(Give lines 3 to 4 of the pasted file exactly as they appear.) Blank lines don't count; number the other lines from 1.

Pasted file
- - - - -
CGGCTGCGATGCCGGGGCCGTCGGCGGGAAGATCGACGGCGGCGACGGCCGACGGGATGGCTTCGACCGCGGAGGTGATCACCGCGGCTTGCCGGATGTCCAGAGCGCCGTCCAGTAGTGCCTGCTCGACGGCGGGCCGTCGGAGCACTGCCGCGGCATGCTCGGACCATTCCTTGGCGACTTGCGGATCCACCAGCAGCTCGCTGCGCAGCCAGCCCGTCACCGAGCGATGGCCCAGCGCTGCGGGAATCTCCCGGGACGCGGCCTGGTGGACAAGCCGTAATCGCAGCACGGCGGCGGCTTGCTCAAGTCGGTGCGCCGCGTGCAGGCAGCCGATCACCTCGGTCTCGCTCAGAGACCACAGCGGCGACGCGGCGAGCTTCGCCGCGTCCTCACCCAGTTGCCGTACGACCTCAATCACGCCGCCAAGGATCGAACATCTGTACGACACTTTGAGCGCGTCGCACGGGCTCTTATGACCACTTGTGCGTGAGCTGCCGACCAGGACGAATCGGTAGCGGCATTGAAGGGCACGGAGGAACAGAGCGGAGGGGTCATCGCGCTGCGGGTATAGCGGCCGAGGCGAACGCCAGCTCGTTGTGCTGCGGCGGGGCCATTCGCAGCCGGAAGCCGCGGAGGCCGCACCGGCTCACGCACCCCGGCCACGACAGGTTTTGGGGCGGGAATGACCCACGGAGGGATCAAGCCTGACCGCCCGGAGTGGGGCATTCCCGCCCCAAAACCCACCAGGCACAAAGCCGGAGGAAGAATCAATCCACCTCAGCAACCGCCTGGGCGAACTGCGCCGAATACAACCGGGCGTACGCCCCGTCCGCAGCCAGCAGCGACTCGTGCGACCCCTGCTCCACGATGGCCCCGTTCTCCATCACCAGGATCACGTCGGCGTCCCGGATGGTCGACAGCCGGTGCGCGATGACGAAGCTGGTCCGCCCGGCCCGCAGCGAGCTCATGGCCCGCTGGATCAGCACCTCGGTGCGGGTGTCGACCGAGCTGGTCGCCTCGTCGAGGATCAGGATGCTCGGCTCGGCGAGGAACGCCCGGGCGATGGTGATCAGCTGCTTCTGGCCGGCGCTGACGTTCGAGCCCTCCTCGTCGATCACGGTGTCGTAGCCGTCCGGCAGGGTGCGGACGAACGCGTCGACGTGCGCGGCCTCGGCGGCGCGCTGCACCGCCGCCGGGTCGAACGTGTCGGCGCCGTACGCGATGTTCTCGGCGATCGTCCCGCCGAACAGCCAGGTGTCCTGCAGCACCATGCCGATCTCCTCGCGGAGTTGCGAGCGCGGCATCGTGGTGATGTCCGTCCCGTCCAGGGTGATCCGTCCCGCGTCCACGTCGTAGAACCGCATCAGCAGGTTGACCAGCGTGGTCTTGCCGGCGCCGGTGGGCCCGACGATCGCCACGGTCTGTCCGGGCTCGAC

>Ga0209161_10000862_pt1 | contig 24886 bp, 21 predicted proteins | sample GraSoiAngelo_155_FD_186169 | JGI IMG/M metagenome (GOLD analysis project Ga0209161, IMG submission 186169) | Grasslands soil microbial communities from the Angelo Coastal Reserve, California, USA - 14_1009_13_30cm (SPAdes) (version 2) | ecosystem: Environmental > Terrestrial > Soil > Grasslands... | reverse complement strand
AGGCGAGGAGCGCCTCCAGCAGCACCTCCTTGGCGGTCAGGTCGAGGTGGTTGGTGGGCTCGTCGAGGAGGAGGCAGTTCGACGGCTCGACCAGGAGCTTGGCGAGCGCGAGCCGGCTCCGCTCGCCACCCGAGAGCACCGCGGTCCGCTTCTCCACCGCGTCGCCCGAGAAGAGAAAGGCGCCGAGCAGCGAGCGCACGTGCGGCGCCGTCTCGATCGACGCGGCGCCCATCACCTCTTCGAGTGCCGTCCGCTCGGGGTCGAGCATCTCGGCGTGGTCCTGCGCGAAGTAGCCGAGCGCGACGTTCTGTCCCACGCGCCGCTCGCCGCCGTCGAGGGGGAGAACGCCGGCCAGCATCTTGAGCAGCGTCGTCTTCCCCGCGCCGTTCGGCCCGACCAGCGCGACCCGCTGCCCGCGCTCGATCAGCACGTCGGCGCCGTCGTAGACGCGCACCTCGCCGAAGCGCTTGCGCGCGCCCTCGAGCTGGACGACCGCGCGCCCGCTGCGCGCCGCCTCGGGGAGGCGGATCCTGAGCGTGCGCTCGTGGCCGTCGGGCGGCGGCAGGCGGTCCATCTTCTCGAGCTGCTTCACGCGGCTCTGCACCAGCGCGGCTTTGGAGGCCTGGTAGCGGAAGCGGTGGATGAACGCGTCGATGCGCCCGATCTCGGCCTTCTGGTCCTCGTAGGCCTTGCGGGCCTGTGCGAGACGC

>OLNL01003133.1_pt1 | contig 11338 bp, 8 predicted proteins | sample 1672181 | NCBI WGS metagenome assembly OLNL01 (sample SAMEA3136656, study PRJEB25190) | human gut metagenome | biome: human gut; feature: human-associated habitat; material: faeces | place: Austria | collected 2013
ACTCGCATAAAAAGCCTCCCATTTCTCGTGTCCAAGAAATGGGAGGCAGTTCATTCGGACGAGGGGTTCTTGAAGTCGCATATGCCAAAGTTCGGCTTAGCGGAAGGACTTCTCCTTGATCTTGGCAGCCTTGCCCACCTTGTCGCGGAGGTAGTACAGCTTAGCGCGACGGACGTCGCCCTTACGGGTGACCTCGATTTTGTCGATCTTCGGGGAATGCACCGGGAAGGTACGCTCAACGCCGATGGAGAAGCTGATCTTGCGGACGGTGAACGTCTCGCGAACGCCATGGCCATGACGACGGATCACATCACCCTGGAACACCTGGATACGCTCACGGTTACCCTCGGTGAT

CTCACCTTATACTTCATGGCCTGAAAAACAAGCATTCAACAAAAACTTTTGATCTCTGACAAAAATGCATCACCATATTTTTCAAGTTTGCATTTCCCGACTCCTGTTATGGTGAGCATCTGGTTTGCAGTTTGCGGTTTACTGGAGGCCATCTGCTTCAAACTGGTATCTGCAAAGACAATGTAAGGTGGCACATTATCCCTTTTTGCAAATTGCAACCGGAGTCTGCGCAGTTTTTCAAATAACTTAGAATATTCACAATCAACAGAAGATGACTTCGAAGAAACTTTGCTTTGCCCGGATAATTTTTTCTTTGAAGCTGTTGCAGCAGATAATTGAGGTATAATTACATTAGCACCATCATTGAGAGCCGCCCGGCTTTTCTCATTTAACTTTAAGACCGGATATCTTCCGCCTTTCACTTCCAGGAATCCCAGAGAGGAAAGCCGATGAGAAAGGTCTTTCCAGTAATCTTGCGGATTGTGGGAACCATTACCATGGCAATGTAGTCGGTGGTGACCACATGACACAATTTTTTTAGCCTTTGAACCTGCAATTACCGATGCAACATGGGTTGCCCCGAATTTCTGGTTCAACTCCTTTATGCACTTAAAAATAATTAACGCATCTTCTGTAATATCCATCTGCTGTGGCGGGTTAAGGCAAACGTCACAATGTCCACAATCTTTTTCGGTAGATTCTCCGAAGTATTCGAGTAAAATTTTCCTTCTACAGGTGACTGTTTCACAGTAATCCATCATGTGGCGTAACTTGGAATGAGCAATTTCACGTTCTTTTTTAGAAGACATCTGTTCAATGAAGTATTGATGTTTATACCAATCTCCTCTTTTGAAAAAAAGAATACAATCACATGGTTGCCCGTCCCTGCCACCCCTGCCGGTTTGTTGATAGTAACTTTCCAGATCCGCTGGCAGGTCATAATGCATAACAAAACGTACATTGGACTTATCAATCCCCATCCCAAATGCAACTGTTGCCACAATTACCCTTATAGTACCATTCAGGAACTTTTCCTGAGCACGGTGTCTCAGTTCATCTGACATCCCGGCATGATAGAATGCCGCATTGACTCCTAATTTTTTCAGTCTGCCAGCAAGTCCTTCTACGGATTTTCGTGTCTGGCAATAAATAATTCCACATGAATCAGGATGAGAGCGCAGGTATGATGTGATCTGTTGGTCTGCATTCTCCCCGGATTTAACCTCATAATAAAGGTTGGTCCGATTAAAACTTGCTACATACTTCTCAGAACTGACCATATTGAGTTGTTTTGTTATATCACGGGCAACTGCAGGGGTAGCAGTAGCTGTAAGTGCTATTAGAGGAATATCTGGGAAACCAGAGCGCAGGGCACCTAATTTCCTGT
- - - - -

AGGCGAGGAGCGCCTCCAGCAGCACCTCCTTGGCGGTCAGGTCGAGGTGGTTGGTGGGCTCGTCGAGGAGGAGGCAGTTCGACGGCTCGACCAGGAGCTTGGCGAGCGCGAGCCGGCTCCGCTCGCCACCCGAGAGCACCGCGGTCCGCTTCTCCACCGCGTCGCCCGAGAAGAGAAAGGCGCCGAGCAGCGAGCGCACGTGCGGCGCCGTCTCGATCGACGCGGCGCCCATCACCTCTTCGAGTGCCGTCCGCTCGGGGTCGAGCATCTCGGCGTGGTCCTGCGCGAAGTAGCCGAGCGCGACGTTCTGTCCCACGCGCCGCTCGCCGCCGTCGAGGGGGAGAACGCCGGCCAGCATCTTGAGCAGCGTCGTCTTCCCCGCGCCGTTCGGCCCGACCAGCGCGACCCGCTGCCCGCGCTCGATCAGCACGTCGGCGCCGTCGTAGACGCGCACCTCGCCGAAGCGCTTGCGCGCGCCCTCGAGCTGGACGACCGCGCGCCCGCTGCGCGCCGCCTCGGGGAGGCGGATCCTGAGCGTGCGCTCGTGGCCGTCGGGCGGCGGCAGGCGGTCCATCTTCTCGAGCTGCTTCACGCGGCTCTGCACCAGCGCGGCTTTGGAGGCCTGGTAGCGGAAGCGGTGGATGAACGCGTCGATGCGCCCGATCTCGGCCTTCTGGTCCTCGTAGGCCTTGCGGGCCTGTGCGAGACGC

>OLNL01003133.1_pt1 | contig 11338 bp, 8 predicted proteins | sample 1672181 | NCBI WGS metagenome assembly OLNL01 (sample SAMEA3136656, study PRJEB25190) | human gut metagenome | biome: human gut; feature: human-associated habitat; material: faeces | place: Austria | collected 2013